Harp switch stand

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A harp switch stand is a type of railroad switch stand that was most common during the 19th century in the United States. The name derives from the characteristic shape of the stand. The harp stand was typically used in conjunction with the stub switch. It remained in use longest among narrow gauge railroads such as the Denver & Rio Grande well into the 20th century.

The harp mechanism was a simple lever which pivoted on an axle pin located midway up the main body (the "frame") of the stand. The upper part of the lever passed through a slot atop the stand. A signal target was usually attached at the top of the lever. The lower end of the lever extended below the main body of the stand where it attached to a bar. Pulling on the lever would pull this bar which in turn would move the rail into the desired position. The lever was sometimes secured by notches along the slot at the top of the stand.[1][2][3] Variations of this basic design were common.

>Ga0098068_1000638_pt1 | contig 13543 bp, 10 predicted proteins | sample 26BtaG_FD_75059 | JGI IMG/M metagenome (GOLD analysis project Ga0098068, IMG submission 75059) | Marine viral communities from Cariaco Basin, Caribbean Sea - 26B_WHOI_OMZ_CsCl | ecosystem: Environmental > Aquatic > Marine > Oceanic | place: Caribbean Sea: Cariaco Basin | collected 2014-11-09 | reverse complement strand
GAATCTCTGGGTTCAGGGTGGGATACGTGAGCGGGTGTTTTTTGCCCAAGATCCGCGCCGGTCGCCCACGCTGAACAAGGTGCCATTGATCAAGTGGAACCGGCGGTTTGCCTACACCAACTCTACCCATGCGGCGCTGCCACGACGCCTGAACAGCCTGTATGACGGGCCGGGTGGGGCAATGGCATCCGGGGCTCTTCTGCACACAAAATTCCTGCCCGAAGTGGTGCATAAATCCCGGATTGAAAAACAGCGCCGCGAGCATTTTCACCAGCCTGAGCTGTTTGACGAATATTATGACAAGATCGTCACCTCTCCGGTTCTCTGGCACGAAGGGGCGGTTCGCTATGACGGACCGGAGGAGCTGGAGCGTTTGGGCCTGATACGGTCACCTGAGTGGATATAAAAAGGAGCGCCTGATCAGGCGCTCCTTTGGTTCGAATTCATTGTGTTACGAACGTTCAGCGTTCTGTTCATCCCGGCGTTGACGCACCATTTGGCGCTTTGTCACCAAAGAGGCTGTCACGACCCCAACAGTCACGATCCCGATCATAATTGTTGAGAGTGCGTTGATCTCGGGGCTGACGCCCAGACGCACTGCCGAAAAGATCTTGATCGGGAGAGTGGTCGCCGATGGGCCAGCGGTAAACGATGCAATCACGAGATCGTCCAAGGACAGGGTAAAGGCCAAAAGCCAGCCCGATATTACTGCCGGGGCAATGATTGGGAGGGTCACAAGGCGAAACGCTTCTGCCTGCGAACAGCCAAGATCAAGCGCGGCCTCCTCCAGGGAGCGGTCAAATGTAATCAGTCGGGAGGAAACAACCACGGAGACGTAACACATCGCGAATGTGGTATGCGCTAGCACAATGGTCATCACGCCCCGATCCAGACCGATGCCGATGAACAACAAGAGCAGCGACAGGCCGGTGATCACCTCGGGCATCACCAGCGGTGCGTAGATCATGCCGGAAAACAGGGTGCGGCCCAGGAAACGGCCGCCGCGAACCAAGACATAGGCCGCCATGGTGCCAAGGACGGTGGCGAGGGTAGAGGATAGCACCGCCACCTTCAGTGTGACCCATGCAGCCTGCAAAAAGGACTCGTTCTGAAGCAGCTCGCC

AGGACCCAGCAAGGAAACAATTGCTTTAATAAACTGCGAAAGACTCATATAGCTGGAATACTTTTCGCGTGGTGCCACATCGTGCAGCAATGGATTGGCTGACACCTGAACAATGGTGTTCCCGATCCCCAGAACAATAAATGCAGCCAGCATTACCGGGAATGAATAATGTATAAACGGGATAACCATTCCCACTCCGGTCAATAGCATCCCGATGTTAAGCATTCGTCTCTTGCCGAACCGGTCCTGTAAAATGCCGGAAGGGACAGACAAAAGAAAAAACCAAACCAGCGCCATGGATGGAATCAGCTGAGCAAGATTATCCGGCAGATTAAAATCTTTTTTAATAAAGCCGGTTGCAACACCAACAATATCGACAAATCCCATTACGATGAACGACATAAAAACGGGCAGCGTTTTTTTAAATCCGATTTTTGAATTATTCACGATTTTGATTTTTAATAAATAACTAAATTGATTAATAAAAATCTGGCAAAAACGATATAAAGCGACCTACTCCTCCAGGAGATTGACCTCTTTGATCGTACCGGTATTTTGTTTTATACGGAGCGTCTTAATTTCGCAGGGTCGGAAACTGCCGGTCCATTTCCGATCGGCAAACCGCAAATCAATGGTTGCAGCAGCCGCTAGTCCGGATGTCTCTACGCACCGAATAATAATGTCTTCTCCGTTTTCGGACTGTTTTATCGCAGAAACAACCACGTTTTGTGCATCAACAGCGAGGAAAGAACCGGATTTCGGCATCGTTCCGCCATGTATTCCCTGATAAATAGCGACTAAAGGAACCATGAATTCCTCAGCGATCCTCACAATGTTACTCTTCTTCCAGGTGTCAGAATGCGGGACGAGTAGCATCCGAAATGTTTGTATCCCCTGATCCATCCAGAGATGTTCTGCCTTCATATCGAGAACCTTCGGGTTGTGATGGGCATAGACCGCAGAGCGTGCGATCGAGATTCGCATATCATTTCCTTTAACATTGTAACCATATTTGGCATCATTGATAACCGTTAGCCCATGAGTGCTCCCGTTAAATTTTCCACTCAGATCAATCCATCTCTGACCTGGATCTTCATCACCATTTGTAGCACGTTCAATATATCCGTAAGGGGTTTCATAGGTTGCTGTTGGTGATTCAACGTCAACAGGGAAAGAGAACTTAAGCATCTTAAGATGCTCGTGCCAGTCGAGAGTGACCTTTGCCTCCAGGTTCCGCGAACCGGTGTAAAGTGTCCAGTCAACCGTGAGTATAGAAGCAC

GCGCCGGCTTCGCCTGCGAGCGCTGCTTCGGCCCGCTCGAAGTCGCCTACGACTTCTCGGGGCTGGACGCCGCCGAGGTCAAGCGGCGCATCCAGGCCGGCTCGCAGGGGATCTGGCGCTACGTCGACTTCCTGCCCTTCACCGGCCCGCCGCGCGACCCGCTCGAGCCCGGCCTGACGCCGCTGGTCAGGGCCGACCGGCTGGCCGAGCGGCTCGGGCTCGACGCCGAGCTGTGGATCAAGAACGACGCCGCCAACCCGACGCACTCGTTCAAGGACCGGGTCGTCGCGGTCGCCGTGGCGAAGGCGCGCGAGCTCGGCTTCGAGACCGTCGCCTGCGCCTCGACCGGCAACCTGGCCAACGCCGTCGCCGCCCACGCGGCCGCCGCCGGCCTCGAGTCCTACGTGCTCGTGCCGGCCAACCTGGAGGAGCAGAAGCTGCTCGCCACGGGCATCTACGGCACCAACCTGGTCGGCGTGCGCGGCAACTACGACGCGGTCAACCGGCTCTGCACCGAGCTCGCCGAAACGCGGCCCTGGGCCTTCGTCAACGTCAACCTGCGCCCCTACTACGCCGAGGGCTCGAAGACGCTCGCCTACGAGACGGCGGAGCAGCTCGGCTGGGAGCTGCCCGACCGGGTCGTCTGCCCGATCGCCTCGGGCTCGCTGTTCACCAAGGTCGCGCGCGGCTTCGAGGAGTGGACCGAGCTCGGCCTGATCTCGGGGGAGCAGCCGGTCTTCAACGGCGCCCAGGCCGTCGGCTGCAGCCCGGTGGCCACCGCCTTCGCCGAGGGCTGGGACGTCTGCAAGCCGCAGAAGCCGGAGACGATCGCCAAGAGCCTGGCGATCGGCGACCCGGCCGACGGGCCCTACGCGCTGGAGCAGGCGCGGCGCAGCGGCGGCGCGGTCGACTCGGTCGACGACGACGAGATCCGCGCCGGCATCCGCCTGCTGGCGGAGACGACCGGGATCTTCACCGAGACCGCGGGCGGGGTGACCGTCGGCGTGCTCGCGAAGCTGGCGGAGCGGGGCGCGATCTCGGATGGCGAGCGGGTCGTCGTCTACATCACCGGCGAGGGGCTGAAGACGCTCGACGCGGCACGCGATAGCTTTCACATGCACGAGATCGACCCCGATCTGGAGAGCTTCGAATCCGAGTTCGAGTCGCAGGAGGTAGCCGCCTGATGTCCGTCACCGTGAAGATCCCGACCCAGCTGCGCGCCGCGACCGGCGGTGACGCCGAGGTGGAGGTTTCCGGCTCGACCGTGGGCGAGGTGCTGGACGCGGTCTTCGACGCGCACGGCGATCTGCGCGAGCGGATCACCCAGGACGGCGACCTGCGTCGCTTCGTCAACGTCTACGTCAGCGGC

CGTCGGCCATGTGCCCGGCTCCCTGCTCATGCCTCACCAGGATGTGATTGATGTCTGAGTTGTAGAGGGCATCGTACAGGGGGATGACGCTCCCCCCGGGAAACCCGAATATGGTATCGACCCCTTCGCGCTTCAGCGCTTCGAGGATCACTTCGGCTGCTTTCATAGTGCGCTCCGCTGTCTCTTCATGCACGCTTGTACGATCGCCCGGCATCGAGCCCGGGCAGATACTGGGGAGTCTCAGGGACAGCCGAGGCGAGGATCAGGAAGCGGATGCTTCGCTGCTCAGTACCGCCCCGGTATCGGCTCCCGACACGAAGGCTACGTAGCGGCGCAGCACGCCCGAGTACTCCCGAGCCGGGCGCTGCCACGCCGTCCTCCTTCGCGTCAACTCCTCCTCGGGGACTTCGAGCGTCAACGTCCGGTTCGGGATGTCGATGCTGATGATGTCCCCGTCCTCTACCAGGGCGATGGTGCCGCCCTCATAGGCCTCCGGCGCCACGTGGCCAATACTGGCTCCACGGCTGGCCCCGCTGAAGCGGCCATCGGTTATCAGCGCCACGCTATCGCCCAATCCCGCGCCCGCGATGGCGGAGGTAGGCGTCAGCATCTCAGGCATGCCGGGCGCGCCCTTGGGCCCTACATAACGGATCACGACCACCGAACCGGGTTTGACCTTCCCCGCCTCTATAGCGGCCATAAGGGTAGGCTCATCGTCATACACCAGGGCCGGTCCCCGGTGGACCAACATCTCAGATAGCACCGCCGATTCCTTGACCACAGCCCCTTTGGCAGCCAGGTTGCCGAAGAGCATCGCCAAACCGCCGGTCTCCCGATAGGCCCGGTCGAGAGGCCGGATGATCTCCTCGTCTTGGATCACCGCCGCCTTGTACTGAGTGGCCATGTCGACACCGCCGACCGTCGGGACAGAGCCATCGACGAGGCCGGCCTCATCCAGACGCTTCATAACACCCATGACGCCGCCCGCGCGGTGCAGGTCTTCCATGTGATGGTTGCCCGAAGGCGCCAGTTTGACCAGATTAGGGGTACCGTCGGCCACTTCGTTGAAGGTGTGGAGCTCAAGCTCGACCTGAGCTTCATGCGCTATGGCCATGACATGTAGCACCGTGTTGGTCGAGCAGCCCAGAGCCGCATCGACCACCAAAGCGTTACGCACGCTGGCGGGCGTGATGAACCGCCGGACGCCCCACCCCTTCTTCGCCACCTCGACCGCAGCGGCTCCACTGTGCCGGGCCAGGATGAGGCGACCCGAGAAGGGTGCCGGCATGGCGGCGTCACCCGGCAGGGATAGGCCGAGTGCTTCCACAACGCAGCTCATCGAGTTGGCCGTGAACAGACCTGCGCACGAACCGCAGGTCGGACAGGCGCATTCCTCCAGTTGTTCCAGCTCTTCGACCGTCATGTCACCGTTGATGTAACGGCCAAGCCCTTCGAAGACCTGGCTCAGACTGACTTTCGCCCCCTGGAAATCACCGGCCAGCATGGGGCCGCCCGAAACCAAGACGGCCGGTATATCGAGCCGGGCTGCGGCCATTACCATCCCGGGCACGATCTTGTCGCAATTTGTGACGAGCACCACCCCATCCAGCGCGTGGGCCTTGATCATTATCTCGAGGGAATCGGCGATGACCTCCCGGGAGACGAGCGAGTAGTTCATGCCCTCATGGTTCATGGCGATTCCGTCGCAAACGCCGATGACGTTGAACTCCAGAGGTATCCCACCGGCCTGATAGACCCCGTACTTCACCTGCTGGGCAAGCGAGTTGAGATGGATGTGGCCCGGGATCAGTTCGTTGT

Harp stands were of two types: a two-position and a three-position, for use with two-way and three-way turnouts, respectively.


  1. ^ Parsons, W. B. (1886). Track: A Complete Manual of Maintenance of Way. New York: Engineering News Publishing Company. p. 40. 
  2. ^ Camp, W. M. (1904). Notes on Track: Construction and Maintenance. Chicago. p. 334. 
  3. ^ Wilson, Winter L. (1915). Elements of Railroad Track and Construction. New York and London: John Wiley & Sons, Inc., and Chapman & Hall, Ltd. p. 144. 
  • Bianculli, Anthony J. (2003). Trains and Technology: The American Railroad in the Nineteenth Century. University of Delaware Press. pp. 190–192. 

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